TSQL - tempdb

  • Comments posted to this topic are about the item TSQL - tempdb

    [font="Courier New"]Sankar Reddy | http://SankarReddy.com/[/url][/font]

  • Why would I get zero and zero when I run this set of queries on SQL 2005?

    If it was easy, everybody would be doing it!;)

  • Based on the queries supplied, you should get 1 and 1, because the first statement includes the wildcard at the beginning, so the # SHOULD be returned.

  • Rich (2/27/2009)


    Based on the queries supplied, you should get 1 and 1, because the first statement includes the wildcard at the beginning, so the # SHOULD be returned.

    The answer says

    "Table variable names inside tempdb starts with '#' followed by hex string"

    In which case it wouldn't find it using the name

  • This doesn't work on 2000 but it does on 2005.

    Baseball is back! :w00t:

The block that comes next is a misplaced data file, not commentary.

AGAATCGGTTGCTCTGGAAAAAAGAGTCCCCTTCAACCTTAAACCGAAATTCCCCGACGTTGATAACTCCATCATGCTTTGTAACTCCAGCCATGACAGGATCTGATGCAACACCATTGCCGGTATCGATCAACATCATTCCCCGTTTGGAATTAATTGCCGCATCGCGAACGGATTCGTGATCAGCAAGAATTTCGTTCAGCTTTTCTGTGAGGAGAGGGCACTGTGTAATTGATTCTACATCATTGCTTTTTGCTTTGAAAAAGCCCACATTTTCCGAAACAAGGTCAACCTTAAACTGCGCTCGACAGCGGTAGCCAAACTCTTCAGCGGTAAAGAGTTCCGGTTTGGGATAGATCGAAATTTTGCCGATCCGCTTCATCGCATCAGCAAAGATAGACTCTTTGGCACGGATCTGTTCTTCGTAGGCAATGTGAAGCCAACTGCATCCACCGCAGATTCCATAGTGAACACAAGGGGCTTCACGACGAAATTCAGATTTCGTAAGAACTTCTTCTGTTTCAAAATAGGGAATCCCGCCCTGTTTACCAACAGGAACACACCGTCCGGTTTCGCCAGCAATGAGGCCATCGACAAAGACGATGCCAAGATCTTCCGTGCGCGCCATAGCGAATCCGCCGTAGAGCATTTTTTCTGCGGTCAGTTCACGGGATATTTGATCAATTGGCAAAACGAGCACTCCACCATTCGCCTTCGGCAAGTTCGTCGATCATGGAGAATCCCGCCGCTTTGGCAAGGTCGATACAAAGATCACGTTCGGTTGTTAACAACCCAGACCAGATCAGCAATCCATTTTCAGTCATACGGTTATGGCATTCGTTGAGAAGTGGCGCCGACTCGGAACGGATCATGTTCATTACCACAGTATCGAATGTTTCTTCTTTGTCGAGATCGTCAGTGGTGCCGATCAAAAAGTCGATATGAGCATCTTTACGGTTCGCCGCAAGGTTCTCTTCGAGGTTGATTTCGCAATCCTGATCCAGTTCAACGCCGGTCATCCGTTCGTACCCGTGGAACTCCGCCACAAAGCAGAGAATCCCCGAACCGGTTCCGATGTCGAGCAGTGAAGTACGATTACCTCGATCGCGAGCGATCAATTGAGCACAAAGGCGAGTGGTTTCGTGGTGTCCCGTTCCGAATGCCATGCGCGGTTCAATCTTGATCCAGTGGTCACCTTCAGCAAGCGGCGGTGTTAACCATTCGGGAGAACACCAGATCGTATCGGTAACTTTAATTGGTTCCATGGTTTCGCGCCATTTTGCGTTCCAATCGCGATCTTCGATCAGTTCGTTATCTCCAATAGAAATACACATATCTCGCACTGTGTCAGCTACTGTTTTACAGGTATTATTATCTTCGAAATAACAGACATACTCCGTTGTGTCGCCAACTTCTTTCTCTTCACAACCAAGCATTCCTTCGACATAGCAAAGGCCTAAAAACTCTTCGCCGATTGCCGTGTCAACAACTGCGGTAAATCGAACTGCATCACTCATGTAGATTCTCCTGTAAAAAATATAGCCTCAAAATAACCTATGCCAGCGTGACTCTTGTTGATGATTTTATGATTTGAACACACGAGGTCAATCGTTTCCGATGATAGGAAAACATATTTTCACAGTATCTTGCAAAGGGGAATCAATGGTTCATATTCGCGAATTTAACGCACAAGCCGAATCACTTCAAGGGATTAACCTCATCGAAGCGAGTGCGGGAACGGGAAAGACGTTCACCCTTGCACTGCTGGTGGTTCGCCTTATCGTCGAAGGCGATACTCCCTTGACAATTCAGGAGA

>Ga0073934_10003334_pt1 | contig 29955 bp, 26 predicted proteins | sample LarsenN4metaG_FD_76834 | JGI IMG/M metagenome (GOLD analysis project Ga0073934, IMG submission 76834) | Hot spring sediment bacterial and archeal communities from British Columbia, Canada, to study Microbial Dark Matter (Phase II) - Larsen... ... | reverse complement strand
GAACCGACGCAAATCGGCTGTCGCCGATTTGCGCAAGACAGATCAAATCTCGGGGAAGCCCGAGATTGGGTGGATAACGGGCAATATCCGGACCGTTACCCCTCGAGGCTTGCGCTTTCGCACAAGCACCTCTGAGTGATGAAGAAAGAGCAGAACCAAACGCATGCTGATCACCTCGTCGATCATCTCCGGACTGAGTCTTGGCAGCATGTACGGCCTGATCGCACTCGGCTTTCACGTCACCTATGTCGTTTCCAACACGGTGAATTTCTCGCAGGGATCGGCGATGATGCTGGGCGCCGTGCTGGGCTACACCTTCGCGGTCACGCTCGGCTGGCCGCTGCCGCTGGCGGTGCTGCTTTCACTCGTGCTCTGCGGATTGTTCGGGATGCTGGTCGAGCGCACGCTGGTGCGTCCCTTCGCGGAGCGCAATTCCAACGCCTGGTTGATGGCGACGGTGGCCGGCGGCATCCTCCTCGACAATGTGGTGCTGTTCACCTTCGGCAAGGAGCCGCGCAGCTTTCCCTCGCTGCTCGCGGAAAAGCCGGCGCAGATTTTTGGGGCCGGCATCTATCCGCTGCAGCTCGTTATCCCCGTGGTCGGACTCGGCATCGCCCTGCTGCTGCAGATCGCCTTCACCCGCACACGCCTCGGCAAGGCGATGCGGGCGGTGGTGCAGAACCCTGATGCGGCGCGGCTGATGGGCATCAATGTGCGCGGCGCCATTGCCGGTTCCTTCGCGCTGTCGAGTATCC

• How many rows would this return? 🙂 (yes...it's different)

    use AdventureWorks

    go

    declare @tableA TABLE(col1 int, col2 int)

    go

    --stmt 1

    select name from tempdb.sys.tables where name like '%tableA%'

    --stmt 2

    select name from tempdb.sys.columns where name like 'col1%'

    Gaby
    ________________________________________________________________
    "In theory, theory and practice are the same. In practice, they are not."
    - Albert Einstein

  • Longy (2/27/2009)


    Rich (2/27/2009)


    Based on the queries supplied, you should get 1 and 1, because the first statement includes the wildcard at the beginning, so the # SHOULD be returned.

    The answer says

    "Table variable names inside tempdb starts with '#' followed by hex string"

    In which case it wouldn't find it using the name

    Oops. Too early in the AM.

  • Rich (2/27/2009)


    Longy (2/27/2009)


    Rich (2/27/2009)


    Based on the queries supplied, you should get 1 and 1, because the first statement includes the wildcard at the beginning, so the # SHOULD be returned.

    The answer says

    "Table variable names inside tempdb starts with '#' followed by hex string"

    In which case it wouldn't find it using the name

    Oops. Too early in the AM.